At a time when America is embroiled in a national debate on immigration that will shape the country’s future, Sonia Nazario argues that we urgently need a different approach. Instead of continuing the same three ineffectual strategies--greater border enforcement (costing $18 billion a year), temporary guest worker programs, and pathways to citizenship--she calls for a new approach that addresses key “push” factors that propel migrants, especially women and children, to leave their homelands. She argues that instead of spending billions on walls that don’t work, the U.S. must improve conditions in four countries that send 74% of migrants who come to the U.S. illegally by increasing aide to help improve education for girls, lowering birthrates; promoting micro-loans to help women start job-generating businesses; and gear trade policies to give clear preference to goods from these four countries. As the Latino electorate is felt more acutely at the polls and businesses demand more immigrant workers as the economy grows, political leaders are increasingly confronting the immigration issue. House Republican leaders on January 30th proposed changes that include tougher border enforcement, a better system for temporary workers, more visas for high skilled workers, and a path to legalization for children, but not necessarily for half of the 11.7 million in the U.S. illegally.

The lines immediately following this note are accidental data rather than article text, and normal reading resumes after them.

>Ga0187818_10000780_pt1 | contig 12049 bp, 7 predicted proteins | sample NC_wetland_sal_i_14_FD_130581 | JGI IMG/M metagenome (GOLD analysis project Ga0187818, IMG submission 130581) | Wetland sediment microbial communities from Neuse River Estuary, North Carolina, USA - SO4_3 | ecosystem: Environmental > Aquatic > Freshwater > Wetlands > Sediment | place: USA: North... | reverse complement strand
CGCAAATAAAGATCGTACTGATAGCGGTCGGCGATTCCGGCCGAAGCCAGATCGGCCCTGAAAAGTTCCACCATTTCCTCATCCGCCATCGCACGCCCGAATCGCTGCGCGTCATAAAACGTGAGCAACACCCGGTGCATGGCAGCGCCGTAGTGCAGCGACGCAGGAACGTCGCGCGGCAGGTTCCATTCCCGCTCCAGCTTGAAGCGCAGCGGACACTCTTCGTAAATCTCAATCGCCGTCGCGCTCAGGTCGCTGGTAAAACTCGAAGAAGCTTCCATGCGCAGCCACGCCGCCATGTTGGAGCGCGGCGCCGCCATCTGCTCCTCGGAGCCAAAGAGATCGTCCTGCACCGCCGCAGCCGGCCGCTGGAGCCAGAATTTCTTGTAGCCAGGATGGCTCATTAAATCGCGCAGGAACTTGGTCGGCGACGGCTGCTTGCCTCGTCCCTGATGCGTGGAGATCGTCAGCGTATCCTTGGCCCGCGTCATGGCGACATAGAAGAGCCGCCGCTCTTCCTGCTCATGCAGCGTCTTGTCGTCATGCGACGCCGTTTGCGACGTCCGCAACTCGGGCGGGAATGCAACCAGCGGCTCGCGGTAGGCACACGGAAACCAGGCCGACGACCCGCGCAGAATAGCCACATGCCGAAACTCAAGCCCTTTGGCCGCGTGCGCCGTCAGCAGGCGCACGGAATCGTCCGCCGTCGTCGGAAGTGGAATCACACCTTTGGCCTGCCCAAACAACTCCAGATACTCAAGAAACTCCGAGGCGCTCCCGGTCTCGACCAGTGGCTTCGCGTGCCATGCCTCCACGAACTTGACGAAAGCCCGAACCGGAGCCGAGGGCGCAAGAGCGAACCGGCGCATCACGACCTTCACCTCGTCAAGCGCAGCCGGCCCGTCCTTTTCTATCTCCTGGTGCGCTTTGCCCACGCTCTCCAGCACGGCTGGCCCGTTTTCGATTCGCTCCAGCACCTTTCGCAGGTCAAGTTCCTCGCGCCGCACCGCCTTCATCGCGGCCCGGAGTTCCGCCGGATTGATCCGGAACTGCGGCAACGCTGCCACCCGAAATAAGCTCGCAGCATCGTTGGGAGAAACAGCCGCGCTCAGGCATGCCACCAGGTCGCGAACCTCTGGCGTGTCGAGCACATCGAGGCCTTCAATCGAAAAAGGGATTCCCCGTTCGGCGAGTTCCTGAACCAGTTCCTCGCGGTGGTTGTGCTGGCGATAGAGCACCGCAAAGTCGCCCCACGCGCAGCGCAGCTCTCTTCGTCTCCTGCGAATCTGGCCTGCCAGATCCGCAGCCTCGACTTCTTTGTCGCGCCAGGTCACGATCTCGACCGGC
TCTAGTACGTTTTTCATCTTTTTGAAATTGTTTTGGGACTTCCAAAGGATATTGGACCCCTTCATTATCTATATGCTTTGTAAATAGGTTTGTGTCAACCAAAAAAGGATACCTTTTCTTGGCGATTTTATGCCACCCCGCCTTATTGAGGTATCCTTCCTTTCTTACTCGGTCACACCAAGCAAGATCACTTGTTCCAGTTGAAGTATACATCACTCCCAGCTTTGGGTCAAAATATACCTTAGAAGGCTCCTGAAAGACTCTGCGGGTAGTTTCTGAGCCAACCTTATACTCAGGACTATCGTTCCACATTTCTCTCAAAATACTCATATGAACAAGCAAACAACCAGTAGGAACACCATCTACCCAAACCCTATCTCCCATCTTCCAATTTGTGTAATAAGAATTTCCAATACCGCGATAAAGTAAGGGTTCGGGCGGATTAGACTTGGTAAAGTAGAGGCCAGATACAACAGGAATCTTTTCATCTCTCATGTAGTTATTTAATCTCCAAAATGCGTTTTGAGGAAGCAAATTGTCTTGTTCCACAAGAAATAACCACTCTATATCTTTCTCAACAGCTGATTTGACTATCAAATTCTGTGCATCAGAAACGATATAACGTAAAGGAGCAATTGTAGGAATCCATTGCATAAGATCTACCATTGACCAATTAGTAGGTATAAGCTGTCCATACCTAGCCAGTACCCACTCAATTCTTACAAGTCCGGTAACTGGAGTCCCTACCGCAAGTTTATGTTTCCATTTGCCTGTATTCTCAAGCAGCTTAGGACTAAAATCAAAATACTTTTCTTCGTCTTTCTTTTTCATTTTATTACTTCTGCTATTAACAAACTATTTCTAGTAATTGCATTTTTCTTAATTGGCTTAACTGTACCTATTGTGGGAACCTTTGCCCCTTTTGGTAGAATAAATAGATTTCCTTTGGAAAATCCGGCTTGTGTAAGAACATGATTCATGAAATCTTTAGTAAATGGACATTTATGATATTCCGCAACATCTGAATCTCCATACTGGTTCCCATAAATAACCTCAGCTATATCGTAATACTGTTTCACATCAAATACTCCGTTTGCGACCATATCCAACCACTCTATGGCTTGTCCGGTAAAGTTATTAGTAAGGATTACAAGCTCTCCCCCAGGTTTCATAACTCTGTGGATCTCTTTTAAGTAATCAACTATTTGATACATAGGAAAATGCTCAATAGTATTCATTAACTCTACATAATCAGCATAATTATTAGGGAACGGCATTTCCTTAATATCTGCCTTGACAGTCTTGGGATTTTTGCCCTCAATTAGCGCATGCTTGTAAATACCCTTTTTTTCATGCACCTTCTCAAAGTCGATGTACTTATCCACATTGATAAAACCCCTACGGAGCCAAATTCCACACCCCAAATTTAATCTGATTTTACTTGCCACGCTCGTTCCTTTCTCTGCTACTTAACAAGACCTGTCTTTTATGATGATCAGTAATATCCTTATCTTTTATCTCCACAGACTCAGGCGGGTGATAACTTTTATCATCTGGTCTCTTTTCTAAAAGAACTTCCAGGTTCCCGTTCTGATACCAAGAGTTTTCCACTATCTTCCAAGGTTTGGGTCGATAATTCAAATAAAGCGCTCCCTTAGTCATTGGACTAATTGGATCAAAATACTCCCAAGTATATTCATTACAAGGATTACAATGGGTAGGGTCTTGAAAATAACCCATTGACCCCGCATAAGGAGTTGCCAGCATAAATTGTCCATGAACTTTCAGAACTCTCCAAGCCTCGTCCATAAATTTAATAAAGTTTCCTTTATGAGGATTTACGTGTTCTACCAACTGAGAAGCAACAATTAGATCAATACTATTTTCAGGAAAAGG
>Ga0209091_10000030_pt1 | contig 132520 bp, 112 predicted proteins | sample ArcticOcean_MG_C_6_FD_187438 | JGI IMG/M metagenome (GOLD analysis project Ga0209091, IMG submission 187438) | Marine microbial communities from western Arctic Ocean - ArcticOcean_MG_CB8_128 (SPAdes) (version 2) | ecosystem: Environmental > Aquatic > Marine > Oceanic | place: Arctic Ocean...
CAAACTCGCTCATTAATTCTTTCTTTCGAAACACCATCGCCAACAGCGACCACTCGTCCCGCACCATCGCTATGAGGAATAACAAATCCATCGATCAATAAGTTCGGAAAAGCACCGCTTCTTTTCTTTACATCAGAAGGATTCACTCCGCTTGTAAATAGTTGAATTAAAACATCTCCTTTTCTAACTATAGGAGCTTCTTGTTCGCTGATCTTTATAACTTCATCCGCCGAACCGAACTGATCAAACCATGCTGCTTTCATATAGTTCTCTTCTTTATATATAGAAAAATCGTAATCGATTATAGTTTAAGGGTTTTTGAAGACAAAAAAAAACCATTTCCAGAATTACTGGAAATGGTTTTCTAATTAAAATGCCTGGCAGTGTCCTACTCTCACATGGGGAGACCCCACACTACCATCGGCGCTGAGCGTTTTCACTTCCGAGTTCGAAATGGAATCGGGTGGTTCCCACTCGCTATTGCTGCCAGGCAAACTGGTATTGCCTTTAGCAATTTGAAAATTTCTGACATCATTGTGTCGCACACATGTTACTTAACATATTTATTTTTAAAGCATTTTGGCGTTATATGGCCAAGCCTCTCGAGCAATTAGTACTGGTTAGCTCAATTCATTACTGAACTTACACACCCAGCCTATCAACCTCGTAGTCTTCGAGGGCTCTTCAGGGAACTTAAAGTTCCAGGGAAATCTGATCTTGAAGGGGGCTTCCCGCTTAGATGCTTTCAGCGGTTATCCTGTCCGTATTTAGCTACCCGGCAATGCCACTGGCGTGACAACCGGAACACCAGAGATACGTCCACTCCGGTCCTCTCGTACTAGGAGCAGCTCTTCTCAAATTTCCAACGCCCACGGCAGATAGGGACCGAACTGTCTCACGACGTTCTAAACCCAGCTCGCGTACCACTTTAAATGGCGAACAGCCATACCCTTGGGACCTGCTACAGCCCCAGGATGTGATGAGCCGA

A revised and updated version of Enrique's Journey was published today by Random House! The new edition truly re-works the original with an updated, compelling epilogue about the family, chapter on immigration, never before seen photos of Enrique and his family, as well as a Q & A with the author.
Friday, February 7, 2014